By Diana Grote
This letter is in response to an email I received yesterday from the SciencesPo Careers service, to help with my search for an internship for my 3A. The email contained a section publicizing a series of events in conjunction with the administration’s gender equality pôle. This is a letter to thank the gender equality pôle for what they have offered.
Dear SciencesPo Pôle Hommes-Femmes,
I wanted to thank you, from the bottom of my heart, for the email that I received in my inbox earlier today. As I am in the midst of searching for an internship for my third year, frustrated at entry-level experience requirements and stipend-less positions in Geneva, your email came at exactly the right time. It was a wonderful reminder of what I should really be focusing on in my internship search, and I wanted to think you for that.
The email contained a series of workshops, with the theme “développer son assertivité au féminin.” First of all, thank you so, so much for recognizing my inherent lack of assertiveness. I know that I’m generally a meek person, reluctant to speak my mind, but it was empowering to see the truth, there in print.
You introduce the event’s importance by describing how “il est essentiel que les femmes se libèrent de la pression psychologique qui peut peser sur elles dans un monde de l’entreprise encore très masculin.”
You know, this is such a relief to me. Here I was, worrying about employers systematically hiring less-qualified men instead of over-qualified women like myself (1), people judging my written work as sub-standard once they realize I’m a woman (2) — not to mention the employers who will be less likely to hire me for the next ten to twenty years, in fear that they might need to pay me when I go make another human. (3)
Silly me! From now on, instead of trying to fight against the patriarchy, I’ll just focus on the essential – freeing myself from the psychological stress of fighting the patriarchy. Thanks for the tip, gender equality committee!
Now, I’m really excited to hear what these sessions consist of.
Session one is on Monday, about breaking through the glass ceiling. Fantastic! I thought that breaking the glass ceiling literally meant smashing that oppression to the floor, but it seems I was mistaken! I can’t wait for the exercises to “dépasser ses propres freins.” It’s good to know that it’s not the system’s fault, but rather simply my own! Such a welcome clarification.
On to session two: développer son assertivité. This session is truly precious.
The first topic is “comment de respecter et se faire respecter” You know, I’m so thankful that this is a workshop marketed solely towards females. I didn’t realize that the males had already mastered respect way up there, above the glass ceiling!
Then, there is the topic of “comment dire non et poser des limites.” You know, I’ve got to really hand it to you – I remember this from your sexual assault prevention campaign. It’s my job as a woman to say no, right?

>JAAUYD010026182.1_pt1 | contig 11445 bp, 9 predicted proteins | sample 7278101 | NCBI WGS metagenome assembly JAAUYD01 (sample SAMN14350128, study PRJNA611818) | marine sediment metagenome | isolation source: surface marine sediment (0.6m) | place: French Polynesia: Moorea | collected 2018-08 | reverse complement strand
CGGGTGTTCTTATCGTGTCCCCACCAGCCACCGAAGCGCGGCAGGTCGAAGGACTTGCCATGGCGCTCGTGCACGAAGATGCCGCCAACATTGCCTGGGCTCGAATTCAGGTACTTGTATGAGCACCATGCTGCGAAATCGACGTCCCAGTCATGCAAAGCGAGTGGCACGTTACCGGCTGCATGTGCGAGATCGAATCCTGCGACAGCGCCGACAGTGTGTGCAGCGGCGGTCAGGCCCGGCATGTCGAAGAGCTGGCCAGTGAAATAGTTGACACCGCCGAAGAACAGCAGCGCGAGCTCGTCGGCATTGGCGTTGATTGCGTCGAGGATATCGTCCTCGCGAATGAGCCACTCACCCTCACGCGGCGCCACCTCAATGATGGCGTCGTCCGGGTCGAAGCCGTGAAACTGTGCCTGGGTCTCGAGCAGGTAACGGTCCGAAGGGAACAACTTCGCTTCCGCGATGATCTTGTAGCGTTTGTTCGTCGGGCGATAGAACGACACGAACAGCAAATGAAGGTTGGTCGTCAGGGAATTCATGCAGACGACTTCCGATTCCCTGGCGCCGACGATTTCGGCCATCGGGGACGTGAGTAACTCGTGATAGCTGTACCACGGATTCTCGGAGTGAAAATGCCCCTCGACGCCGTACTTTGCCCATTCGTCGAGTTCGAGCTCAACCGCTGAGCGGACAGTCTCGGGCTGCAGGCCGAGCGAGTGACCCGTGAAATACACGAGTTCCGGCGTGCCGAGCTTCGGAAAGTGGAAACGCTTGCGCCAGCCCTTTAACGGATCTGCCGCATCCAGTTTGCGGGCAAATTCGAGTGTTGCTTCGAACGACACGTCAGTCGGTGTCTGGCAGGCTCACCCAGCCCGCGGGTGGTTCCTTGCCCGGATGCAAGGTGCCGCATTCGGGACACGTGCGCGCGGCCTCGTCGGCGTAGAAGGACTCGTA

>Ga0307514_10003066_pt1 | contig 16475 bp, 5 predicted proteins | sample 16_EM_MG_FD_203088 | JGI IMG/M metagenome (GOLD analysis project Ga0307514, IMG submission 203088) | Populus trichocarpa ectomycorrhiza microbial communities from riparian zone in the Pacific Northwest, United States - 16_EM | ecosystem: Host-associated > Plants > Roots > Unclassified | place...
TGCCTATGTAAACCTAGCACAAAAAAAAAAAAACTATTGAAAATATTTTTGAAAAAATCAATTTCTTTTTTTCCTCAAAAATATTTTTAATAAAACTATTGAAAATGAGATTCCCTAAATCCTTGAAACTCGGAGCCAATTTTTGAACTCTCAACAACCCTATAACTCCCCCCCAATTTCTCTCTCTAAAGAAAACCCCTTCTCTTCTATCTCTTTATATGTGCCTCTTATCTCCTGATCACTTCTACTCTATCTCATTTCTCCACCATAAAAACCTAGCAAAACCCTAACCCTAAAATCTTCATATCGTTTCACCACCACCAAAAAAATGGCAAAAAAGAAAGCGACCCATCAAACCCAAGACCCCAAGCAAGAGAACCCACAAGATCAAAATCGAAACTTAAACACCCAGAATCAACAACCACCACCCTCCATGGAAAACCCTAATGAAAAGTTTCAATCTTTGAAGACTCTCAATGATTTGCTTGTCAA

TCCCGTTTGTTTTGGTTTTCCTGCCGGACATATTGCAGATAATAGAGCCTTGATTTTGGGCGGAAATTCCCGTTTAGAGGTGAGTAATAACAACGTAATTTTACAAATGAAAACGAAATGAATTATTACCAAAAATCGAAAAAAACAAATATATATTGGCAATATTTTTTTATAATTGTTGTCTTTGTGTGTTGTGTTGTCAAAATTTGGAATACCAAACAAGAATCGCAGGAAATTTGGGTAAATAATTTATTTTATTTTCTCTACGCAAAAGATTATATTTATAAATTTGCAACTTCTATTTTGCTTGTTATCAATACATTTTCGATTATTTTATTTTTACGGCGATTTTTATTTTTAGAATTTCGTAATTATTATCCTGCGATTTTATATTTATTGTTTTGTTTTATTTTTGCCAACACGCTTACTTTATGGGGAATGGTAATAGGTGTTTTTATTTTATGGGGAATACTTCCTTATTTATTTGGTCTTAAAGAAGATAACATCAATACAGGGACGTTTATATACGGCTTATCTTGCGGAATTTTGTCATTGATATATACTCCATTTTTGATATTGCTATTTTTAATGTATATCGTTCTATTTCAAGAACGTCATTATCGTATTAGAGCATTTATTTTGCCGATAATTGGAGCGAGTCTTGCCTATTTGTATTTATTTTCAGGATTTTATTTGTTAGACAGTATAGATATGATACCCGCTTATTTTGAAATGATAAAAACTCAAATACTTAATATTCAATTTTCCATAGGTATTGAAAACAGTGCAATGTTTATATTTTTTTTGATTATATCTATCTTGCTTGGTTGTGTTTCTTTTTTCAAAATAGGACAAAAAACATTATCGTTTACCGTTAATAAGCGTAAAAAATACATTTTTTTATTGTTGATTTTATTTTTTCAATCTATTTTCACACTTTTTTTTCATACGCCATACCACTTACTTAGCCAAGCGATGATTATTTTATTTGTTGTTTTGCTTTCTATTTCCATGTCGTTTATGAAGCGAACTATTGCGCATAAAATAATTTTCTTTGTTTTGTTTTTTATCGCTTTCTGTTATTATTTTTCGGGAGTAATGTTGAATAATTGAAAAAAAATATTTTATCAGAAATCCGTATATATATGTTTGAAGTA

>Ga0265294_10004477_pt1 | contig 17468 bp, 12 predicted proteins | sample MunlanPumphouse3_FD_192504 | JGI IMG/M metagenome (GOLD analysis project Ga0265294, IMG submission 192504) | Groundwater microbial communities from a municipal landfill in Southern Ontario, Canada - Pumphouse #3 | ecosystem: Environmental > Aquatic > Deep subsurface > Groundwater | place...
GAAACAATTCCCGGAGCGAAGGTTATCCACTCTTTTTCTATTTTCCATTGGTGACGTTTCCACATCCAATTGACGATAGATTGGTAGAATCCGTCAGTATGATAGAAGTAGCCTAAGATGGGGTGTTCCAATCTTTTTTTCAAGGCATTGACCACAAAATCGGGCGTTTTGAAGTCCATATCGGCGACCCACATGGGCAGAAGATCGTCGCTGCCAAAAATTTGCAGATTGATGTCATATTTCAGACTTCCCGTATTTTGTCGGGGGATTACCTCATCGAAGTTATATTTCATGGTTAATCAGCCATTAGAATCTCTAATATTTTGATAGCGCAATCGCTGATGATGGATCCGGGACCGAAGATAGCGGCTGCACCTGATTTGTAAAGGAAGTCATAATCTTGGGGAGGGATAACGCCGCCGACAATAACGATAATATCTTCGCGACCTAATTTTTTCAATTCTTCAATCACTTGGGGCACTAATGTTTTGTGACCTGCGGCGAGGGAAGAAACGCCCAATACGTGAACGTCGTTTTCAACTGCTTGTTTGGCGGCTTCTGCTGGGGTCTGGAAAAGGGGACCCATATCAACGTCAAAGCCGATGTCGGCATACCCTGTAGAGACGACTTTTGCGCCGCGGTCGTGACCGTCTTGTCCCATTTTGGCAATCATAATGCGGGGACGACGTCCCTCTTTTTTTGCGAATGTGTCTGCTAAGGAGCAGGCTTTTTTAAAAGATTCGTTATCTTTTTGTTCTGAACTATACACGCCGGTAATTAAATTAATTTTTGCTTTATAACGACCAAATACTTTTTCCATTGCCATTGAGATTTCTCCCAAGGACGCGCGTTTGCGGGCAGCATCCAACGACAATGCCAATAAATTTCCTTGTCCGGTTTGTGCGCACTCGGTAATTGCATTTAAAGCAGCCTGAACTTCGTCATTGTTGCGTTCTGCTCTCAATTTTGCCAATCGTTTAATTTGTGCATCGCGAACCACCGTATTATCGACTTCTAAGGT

Finally, my favorite, “comment faire de ses émotions des alliées.” And you know, I didn’t even realize that we were enemies. But of course, I have two X chromosomes, how did I not realize the problems my emotions were causing me? I would be so lost without your guidance, really.
But mostly, I’m looking forward to the final session, to be held on Friday: “s’exprimer et se faire entendre (quand on est une femme).” I’m glad they cancelled the follow-up session, “how to listen and stop interrupting (when you are a man).” Wasn’t necessary anyways.
This session includes a topic that I, personally, really need to work on: “imposer sa personnalité avec un voix trop faible ou aiguë peut révéler d’un parcours du combattant pour certaines femmes.” This is a really big concern for me, and I’m really looking forward to spending two hours in this workshop, learning how to make sure that I adjust the pitch of my voice so that it doesn’t cause others to discriminate against me.
How does this sound, too “aiguë?” I wouldn’t want my voice to threaten any sort of male dominance. Never mind, they’re not even listening. You’re not holding a workshop to teach them that.
And so, it is with my most sincere gratitude that I congratulate you on the program that you have created. You have managed to tell me that, as a woman, I am not assertive enough, and that I must learn to handle my emotions. You, the administration of my university, have reminded me that it’s not the oppressive structures that are the problem, but rather that the problem is my use of my voice. I applaud your efficiency in imposing upon me that, as a woman, it’s my own fault that I’m discriminated against. Thank you, from the bottom of my heart.
May I suggest one additional workshop, though? Apron-tying could be really useful. If we’ve chosen to ignore the structures of inequality and discrimination and place the burden on the group being oppressed, I might as well start looking for my 3A back in the kitchen.
(1) “New Research Proves Gender Bias Extraordinarily Prevalent in Stem Careers.” Columbia Business School Newsroom. Columbia Business School, 19 Mar. 2014. Web.
(2) Taub, Nadine. “Keeping Women in Their Place: Stereotyping Per Se As a Form of Employment Discrimination.” Boston College Law Review 2nd ser. 21.2 (1980): 345-17. Boston College Law School. Web.
(3) Daurka, Kiran. “Slater and Gordon Highlights Maternity Discrimination.” Slater and Gordon Lawyers. 12 Aug. 2014. Web.